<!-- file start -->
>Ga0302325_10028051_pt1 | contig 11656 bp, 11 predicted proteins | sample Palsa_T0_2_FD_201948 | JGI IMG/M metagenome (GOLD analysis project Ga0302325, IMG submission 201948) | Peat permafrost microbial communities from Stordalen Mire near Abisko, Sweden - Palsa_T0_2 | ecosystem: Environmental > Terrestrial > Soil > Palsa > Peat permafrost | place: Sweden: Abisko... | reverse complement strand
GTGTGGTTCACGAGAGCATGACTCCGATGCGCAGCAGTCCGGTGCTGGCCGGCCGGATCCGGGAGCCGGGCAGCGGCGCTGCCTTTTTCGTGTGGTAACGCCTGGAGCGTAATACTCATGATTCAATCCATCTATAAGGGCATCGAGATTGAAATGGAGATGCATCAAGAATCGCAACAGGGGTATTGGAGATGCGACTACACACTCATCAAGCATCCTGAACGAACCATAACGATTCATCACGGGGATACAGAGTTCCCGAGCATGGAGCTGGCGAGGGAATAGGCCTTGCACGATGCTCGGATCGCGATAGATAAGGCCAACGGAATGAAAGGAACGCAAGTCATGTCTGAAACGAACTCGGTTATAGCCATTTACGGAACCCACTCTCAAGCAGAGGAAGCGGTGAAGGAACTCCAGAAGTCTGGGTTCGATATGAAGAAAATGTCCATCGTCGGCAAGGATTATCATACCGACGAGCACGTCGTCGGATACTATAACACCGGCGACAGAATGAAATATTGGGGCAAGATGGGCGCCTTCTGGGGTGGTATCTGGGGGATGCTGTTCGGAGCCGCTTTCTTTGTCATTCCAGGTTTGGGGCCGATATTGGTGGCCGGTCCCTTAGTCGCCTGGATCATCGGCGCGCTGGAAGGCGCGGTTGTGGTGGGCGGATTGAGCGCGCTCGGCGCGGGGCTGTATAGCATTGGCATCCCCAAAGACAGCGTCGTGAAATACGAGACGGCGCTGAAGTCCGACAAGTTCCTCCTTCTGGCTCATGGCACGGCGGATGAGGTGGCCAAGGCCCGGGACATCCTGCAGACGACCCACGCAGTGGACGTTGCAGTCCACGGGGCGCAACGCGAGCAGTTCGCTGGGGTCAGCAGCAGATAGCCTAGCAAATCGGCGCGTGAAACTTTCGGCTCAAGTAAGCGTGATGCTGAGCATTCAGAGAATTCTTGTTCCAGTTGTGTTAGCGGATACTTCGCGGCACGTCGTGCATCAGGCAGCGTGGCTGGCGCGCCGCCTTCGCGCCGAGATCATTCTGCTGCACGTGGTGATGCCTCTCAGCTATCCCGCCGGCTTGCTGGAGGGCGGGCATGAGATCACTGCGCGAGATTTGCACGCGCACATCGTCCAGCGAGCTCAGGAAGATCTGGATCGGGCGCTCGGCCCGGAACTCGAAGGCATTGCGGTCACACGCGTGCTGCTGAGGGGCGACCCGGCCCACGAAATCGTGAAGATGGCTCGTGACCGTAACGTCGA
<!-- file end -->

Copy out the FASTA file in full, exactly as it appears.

>Ga0302325_10028051_pt1 | contig 11656 bp, 11 predicted proteins | sample Palsa_T0_2_FD_201948 | JGI IMG/M metagenome (GOLD analysis project Ga0302325, IMG submission 201948) | Peat permafrost microbial communities from Stordalen Mire near Abisko, Sweden - Palsa_T0_2 | ecosystem: Environmental > Terrestrial > Soil > Palsa > Peat permafrost | place: Sweden: Abisko... | reverse complement strand
GTGTGGTTCACGAGAGCATGACTCCGATGCGCAGCAGTCCGGTGCTGGCCGGCCGGATCCGGGAGCCGGGCAGCGGCGCTGCCTTTTTCGTGTGGTAACGCCTGGAGCGTAATACTCATGATTCAATCCATCTATAAGGGCATCGAGATTGAAATGGAGATGCATCAAGAATCGCAACAGGGGTATTGGAGATGCGACTACACACTCATCAAGCATCCTGAACGAACCATAACGATTCATCACGGGGATACAGAGTTCCCGAGCATGGAGCTGGCGAGGGAATAGGCCTTGCACGATGCTCGGATCGCGATAGATAAGGCCAACGGAATGAAAGGAACGCAAGTCATGTCTGAAACGAACTCGGTTATAGCCATTTACGGAACCCACTCTCAAGCAGAGGAAGCGGTGAAGGAACTCCAGAAGTCTGGGTTCGATATGAAGAAAATGTCCATCGTCGGCAAGGATTATCATACCGACGAGCACGTCGTCGGATACTATAACACCGGCGACAGAATGAAATATTGGGGCAAGATGGGCGCCTTCTGGGGTGGTATCTGGGGGATGCTGTTCGGAGCCGCTTTCTTTGTCATTCCAGGTTTGGGGCCGATATTGGTGGCCGGTCCCTTAGTCGCCTGGATCATCGGCGCGCTGGAAGGCGCGGTTGTGGTGGGCGGATTGAGCGCGCTCGGCGCGGGGCTGTATAGCATTGGCATCCCCAAAGACAGCGTCGTGAAATACGAGACGGCGCTGAAGTCCGACAAGTTCCTCCTTCTGGCTCATGGCACGGCGGATGAGGTGGCCAAGGCCCGGGACATCCTGCAGACGACCCACGCAGTGGACGTTGCAGTCCACGGGGCGCAACGCGAGCAGTTCGCTGGGGTCAGCAGCAGATAGCCTAGCAAATCGGCGCGTGAAACTTTCGGCTCAAGTAAGCGTGATGCTGAGCATTCAGAGAATTCTTGTTCCAGTTGTGTTAGCGGATACTTCGCGGCACGTCGTGCATCAGGCAGCGTGGCTGGCGCGCCGCCTTCGCGCCGAGATCATTCTGCTGCACGTGGTGATGCCTCTCAGCTATCCCGCCGGCTTGCTGGAGGGCGGGCATGAGATCACTGCGCGAGATTTGCACGCGCACATCGTCCAGCGAGCTCAGGAAGATCTGGATCGGGCGCTCGGCCCGGAACTCGAAGGCATTGCGGTCACACGCGTGCTGCTGAGGGGCGACCCGGCCCACGAAATCGTGAAGATGGCTCGTGACCGTAACGTCGA